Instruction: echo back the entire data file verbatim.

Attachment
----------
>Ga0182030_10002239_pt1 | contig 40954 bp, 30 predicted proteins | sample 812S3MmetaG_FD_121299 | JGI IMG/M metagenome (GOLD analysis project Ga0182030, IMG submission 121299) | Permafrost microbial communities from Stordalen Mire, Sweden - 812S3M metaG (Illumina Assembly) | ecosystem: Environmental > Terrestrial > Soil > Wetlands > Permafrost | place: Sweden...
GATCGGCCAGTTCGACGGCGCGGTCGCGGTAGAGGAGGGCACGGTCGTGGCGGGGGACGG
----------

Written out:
>Ga0182030_10002239_pt1 | contig 40954 bp, 30 predicted proteins | sample 812S3MmetaG_FD_121299 | JGI IMG/M metagenome (GOLD analysis project Ga0182030, IMG submission 121299) | Permafrost microbial communities from Stordalen Mire, Sweden - 812S3M metaG (Illumina Assembly) | ecosystem: Environmental > Terrestrial > Soil > Wetlands > Permafrost | place: Sweden...
GATCGGCCAGTTCGACGGCGCGGTCGCGGTAGAGGAGGGCACGGTCGTGGCGGGGGACGG